Caught in the Hinact

Structure and Spectroscopy reveal the reason for oxygen stability in the Hinact state of [FeFe] hydrogenases

Hydrogenases are highly active enzymes for producing and consuming hydrogen using cheap and abundant metals like iron and nickel in their active site. In industry, similar efficiency can only be achieved using expensive metals like platinum. However, one obstacle for using hydrogenases in biotechnology is their inactivation by oxygen. [FeFe] hydrogenase, the most active type of hydrogenase, are particularly sensitive. Interestingly, some of these enzymes can be purified in an inactive state, called Hinact, which is oxygen stable. This state can then be reactivated by hydrogen giving a highly active enzyme. In a new study published in the scientific journal Angewandte Chemie Intl. Ed., a team of researchers from Germany, United States and Japan, studied the Hinact state using X-ray crystallography combined with a wide range of spectroscopies and quantum chemical calculations. The researchers discovered a sulfur ligand, “Caught in the Hinact”, at the site where oxygen attacks. This prevents oxygen from binding and protects the enzyme from damage.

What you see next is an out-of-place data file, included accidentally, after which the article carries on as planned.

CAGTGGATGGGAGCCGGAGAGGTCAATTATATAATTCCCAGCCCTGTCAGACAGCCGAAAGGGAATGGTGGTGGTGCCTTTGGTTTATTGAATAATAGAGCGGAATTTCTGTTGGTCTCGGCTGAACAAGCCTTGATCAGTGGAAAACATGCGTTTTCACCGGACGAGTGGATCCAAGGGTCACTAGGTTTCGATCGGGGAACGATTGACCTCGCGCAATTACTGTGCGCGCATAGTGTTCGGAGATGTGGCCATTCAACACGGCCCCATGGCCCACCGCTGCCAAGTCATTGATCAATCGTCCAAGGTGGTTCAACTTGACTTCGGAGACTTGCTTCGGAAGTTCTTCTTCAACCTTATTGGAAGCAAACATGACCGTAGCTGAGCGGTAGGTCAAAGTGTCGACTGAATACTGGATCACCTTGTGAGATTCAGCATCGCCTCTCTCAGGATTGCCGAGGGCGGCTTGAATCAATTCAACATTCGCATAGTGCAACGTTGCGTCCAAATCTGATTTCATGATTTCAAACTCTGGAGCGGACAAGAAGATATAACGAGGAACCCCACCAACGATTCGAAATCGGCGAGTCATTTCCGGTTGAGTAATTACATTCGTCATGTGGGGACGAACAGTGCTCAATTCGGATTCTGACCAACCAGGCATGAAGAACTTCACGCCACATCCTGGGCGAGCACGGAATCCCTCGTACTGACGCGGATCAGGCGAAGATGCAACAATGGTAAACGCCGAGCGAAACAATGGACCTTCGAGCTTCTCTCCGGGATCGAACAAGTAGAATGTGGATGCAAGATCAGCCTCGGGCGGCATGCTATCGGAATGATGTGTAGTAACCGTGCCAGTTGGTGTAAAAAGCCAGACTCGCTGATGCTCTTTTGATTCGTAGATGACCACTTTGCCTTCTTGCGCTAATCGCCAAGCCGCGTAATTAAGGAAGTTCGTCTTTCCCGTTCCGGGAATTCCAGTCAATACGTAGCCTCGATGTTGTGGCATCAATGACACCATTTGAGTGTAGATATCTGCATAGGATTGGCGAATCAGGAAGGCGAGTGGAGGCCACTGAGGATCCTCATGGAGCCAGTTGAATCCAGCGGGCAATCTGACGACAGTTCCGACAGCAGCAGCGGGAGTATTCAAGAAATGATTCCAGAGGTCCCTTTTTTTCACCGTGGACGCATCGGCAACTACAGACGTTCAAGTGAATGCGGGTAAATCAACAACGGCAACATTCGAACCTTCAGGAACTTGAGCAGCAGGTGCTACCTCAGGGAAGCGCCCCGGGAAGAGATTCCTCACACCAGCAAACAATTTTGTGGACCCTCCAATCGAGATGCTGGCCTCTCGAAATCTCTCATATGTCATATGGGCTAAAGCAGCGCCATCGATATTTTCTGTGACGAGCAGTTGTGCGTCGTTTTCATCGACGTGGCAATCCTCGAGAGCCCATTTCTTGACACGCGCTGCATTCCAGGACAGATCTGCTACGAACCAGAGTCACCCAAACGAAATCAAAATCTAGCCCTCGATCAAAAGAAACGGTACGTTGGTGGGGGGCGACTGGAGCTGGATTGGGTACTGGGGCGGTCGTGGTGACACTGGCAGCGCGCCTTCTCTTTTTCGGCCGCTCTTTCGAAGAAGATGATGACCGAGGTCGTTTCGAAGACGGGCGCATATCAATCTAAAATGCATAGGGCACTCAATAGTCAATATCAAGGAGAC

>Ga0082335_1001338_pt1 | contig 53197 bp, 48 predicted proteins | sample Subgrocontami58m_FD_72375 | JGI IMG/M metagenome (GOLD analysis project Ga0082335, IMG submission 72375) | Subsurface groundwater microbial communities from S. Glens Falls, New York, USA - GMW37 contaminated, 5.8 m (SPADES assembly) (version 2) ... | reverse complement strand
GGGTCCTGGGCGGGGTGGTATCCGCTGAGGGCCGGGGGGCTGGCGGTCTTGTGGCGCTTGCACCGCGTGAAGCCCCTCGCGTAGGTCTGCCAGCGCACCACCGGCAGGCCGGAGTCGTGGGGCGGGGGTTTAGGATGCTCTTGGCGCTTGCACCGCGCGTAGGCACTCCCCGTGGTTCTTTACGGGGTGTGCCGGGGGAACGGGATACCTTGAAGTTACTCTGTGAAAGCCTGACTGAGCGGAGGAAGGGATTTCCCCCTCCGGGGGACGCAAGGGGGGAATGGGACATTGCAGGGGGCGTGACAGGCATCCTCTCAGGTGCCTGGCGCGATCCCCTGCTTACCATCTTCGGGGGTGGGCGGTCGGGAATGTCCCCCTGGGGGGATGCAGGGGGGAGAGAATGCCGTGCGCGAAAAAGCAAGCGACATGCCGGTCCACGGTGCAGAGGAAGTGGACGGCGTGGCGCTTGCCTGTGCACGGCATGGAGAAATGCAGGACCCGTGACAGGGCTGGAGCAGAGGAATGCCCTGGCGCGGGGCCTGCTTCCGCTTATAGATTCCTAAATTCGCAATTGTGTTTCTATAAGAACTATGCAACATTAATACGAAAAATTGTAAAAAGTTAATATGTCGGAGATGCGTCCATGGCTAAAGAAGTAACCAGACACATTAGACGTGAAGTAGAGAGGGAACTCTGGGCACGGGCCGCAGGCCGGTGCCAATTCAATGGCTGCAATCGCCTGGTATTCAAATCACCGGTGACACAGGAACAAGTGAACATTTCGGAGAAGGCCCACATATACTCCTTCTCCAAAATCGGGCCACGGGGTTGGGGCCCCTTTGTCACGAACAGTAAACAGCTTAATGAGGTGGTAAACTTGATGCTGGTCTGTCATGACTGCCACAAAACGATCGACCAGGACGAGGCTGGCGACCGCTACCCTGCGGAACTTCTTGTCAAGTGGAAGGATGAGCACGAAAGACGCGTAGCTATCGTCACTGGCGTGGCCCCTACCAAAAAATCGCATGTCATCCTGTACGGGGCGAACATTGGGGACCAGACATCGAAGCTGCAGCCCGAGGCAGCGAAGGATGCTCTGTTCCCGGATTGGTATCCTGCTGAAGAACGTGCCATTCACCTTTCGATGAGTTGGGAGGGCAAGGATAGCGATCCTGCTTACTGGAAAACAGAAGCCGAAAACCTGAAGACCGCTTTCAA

Original Publication: Rodríguez-Maciá, P., Galle, L., Bjornsson, R., Lorent, C., Zebger, I., Yoshitaka Yoda, Y., Cramer, S., DeBeer, S., Span, I., Birrell, J. Caught in the Hinact: Crystal Structure and Spectroscopy Reveal a Sulfur Bound to the Active Site of an O2‐stable State of [FeFe] Hydrogenase. Angewandte Chemie Intl. Ed.

The paper was also recently highlighted by Chemistry Views.